Peace As State Power

The making of war is integral to the formation of the nation state. However, upon closer inspection, it is found that peace-making is what truly gives rise to State power.

In his book The Better Angels of Our Nature, Steven Pinker touts greatly what he considers to be the substantive decline in violence over the course of human history. Of particular importance as it relates to the formation of the State is that Pinker attributes this decline in no small part to the State’s ability to obtain a monopoly on violence, which, given the context, Pinker sees as a positive. However, it should be understood that the peace achieved through the State’s monopoly on violence is a function of the State’s ability to suppress all competition and the pervasive peace that Pinker so fervently extols is in reality the manifestation of a total dominion.

The dialectic between war and peace lies at the heart of the State. As Frederic Lane put it, “governments are in the business of selling protection … whether people want it or not.” (Tilly, War Making and State Making as Organized Crime, p. 175). Even prior to the State, those strongest in the tribe provided protection to the weakest, typically in exchange for greater freedom in the selection of mates or a larger share of rations. At the dawn of modern State formation, “a local lord extended … the perimeter within which he monopolized the means of violence, and thereby increased his return from tribute” (Tilly, p. 185). Greater and greater land bases meant more capital accumulation, which in turn meant greater and greater capacity for war-making to further extend the territory of State control. This cycle of extension and accumulation continued, annexing weaker neighbors until the emerging nation-state encountered another State of similar aspiration with an equal or greater capacity for making war.

As integral as war-making is to the formation of a State, it is not nearly as important as the ability to create peace. The demonstrated ability to put down violence is paramount to the securance of State power, as it is precisely this ability that defines said power in the first place. Having a monopoly on violence requires that no other parties in the State’s territorial sphere of influence can engage in it. The increasing peace to which Pinker refers is a necessary by-product of that monopolization.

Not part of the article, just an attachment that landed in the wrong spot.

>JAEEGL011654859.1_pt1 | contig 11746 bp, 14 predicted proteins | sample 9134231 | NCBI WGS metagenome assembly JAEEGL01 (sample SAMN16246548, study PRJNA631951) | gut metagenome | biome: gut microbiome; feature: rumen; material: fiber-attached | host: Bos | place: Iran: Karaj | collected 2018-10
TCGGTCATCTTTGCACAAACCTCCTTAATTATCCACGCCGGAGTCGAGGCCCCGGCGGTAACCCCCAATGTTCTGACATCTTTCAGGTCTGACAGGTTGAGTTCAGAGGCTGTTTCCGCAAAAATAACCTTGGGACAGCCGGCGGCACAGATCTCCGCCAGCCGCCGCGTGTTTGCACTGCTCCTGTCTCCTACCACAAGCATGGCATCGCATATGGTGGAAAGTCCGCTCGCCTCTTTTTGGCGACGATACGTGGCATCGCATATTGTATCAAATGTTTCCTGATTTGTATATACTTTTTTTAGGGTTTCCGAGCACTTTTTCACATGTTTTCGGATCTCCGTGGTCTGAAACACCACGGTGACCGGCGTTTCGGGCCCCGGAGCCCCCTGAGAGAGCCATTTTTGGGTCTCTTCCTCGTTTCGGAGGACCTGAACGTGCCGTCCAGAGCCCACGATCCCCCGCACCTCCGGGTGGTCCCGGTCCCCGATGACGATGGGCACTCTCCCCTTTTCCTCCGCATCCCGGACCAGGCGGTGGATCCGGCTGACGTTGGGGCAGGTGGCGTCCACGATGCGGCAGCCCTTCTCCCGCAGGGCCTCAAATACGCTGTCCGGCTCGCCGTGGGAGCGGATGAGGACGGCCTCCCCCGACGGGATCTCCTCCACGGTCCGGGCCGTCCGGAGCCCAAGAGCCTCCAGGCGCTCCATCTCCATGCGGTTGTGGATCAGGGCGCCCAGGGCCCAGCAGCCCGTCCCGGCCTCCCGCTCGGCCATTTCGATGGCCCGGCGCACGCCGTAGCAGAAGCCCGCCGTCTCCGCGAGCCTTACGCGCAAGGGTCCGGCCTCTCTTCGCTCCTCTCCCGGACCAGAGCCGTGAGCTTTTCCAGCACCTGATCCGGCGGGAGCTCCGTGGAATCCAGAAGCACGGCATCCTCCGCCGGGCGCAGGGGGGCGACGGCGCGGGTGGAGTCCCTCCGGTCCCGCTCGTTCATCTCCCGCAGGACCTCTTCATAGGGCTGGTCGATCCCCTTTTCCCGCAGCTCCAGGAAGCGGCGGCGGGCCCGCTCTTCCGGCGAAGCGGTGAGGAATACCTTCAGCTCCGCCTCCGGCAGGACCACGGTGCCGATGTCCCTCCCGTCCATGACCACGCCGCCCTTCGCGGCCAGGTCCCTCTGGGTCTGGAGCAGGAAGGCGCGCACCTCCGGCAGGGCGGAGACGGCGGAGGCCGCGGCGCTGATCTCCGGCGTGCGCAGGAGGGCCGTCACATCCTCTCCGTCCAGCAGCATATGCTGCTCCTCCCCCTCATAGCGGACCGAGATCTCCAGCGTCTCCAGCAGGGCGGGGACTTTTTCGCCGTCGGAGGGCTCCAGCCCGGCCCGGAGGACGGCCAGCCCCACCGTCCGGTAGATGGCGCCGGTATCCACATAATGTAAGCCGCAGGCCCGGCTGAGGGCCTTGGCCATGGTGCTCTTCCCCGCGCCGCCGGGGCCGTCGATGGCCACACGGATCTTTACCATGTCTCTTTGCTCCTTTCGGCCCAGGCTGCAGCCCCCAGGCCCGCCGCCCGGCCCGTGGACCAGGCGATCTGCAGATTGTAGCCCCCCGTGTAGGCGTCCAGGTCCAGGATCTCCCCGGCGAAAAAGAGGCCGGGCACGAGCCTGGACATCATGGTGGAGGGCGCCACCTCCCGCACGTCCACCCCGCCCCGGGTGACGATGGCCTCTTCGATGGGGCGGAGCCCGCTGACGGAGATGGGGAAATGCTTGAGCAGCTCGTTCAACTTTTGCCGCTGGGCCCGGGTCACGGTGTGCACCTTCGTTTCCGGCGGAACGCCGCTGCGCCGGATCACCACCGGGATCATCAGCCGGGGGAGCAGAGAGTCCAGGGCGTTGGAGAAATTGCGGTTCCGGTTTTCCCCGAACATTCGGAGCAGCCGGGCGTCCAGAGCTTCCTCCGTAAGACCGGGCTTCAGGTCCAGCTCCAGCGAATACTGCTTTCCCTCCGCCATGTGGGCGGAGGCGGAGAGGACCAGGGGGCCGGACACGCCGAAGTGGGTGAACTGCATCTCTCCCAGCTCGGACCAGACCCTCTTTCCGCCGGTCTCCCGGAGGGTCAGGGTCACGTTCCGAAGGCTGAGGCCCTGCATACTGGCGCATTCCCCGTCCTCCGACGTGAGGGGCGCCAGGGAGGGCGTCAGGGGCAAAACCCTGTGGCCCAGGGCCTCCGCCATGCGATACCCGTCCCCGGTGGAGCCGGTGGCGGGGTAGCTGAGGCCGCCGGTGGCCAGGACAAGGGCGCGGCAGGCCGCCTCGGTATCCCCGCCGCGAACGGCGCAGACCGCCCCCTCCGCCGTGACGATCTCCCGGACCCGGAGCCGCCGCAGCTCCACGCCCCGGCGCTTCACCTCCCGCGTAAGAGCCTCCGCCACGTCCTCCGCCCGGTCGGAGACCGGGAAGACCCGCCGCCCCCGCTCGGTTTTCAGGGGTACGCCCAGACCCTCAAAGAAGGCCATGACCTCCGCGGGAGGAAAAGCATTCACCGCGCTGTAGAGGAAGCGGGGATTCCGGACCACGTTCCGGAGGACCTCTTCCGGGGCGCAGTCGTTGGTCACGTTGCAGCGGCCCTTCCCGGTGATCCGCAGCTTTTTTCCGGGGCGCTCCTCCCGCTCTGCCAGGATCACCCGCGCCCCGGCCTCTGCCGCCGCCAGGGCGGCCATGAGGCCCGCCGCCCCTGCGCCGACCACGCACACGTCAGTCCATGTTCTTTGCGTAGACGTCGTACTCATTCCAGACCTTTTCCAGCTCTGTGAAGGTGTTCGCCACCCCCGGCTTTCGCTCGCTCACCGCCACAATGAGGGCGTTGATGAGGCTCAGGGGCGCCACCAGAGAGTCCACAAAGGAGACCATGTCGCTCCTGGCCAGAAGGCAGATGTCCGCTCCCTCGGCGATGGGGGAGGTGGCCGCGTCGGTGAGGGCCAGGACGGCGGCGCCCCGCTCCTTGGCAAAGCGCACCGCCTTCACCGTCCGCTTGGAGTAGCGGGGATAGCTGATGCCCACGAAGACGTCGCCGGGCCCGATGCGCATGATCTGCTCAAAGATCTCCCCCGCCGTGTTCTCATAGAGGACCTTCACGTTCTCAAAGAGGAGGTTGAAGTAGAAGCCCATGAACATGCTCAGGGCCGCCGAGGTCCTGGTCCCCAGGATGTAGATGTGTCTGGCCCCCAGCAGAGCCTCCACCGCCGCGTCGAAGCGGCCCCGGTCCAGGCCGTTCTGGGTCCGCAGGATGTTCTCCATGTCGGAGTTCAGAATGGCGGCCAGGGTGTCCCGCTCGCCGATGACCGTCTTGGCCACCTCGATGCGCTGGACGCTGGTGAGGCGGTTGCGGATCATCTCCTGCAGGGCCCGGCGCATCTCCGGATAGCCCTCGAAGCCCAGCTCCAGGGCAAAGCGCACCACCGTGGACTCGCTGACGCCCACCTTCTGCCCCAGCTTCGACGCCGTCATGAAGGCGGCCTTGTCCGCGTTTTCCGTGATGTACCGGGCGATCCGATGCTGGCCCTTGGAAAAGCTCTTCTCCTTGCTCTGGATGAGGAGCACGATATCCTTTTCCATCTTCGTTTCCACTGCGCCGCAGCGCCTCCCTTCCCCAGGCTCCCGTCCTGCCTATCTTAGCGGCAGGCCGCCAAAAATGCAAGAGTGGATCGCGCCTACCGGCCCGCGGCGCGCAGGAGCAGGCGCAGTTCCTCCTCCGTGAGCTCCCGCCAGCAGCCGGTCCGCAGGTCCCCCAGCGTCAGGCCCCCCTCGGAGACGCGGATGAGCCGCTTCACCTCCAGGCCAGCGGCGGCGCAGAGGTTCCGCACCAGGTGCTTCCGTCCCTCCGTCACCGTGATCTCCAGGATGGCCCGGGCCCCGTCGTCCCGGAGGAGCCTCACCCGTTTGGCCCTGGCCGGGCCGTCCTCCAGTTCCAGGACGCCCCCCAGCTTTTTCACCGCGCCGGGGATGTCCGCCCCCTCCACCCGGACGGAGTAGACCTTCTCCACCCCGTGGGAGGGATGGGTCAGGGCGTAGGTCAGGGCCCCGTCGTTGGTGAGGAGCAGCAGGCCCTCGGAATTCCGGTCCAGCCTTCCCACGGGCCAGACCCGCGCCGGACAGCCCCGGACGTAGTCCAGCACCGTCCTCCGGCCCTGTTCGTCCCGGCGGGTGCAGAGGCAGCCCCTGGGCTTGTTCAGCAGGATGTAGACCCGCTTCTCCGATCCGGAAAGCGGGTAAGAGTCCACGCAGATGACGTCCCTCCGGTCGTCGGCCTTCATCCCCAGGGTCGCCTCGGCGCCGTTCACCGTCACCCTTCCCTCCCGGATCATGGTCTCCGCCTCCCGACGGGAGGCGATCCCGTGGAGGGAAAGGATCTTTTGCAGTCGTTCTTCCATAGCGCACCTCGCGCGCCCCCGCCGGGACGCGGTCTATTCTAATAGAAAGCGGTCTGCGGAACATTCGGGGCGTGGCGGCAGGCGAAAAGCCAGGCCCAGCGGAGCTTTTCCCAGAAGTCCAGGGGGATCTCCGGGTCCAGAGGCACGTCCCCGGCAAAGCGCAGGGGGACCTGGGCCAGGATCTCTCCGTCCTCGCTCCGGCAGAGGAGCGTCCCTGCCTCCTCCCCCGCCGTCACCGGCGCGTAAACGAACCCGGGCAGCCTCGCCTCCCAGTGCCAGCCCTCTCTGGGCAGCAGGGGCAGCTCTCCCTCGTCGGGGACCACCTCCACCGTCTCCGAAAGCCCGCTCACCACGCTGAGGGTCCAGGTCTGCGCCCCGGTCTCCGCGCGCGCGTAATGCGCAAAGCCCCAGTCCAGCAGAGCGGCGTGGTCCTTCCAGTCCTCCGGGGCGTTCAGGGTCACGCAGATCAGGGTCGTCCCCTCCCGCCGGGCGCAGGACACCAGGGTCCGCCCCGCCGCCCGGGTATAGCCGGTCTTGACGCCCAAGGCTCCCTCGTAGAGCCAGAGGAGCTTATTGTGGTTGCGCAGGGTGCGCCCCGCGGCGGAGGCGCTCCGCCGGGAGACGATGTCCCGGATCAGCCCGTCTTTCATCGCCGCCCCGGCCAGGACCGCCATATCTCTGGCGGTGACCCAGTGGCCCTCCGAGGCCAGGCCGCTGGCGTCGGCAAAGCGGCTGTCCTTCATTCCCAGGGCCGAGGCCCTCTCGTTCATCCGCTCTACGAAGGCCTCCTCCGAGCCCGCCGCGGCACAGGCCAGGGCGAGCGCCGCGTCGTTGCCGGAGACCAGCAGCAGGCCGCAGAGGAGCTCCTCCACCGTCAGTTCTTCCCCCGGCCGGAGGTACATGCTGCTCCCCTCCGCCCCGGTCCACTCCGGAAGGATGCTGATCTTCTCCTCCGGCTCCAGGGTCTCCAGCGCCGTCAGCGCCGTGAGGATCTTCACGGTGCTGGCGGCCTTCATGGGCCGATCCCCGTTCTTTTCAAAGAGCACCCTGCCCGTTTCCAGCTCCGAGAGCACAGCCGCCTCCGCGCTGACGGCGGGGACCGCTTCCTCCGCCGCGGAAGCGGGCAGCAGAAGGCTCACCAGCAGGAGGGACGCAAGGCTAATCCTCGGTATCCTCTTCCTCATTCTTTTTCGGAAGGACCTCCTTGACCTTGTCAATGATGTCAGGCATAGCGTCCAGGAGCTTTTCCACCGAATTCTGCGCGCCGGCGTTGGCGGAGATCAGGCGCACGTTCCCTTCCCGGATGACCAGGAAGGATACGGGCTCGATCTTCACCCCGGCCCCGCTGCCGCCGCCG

Here it is useful to extend the premise of “power as the capability for exercising control” (Soifer, State Infrastructural Power, p. 236) in saying that State power is contingent on the purveyance of peace. This is evident in the understanding that were the State found to be incapable of ensuring peace, it would not be accepted by its constituents as legitimate, for “if the state is to exist, the dominated must obey the authority claimed by the powers that be. When and why do men obey?” (Weber, Politics as a Vocation) They obey only when they are provided protection against perceived enemies, both foreign and domestic.

While peace is clearly a desired outcome, peace as an extension of State power is hardly deserving of the term. Peace as an adjunct of the State’s monopoly on violence is not the same as peace as deliberate intent. However, it has been demonstrated that peace-making is as integral to State formation as its capacity for war, which leaves the door open to the possibility that humanity may someday succeed in advancing a state based on the one thing it really does have a monopoly over, that being self-restraint.

This Election is Proof We No Longer Need a President